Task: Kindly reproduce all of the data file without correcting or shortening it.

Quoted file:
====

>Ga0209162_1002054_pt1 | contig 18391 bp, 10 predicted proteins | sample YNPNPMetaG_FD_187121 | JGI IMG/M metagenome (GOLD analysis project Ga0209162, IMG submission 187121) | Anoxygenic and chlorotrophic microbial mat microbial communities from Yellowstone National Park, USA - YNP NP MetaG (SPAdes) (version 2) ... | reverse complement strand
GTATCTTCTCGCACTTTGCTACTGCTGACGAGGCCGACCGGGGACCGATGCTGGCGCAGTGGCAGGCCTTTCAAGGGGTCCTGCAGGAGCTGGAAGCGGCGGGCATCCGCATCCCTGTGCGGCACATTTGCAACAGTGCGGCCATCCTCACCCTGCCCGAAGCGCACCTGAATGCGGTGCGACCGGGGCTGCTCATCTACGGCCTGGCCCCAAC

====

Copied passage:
>Ga0209162_1002054_pt1 | contig 18391 bp, 10 predicted proteins | sample YNPNPMetaG_FD_187121 | JGI IMG/M metagenome (GOLD analysis project Ga0209162, IMG submission 187121) | Anoxygenic and chlorotrophic microbial mat microbial communities from Yellowstone National Park, USA - YNP NP MetaG (SPAdes) (version 2) ... | reverse complement strand
GTATCTTCTCGCACTTTGCTACTGCTGACGAGGCCGACCGGGGACCGATGCTGGCGCAGTGGCAGGCCTTTCAAGGGGTCCTGCAGGAGCTGGAAGCGGCGGGCATCCGCATCCCTGTGCGGCACATTTGCAACAGTGCGGCCATCCTCACCCTGCCCGAAGCGCACCTGAATGCGGTGCGACCGGGGCTGCTCATCTACGGCCTGGCCCCAAC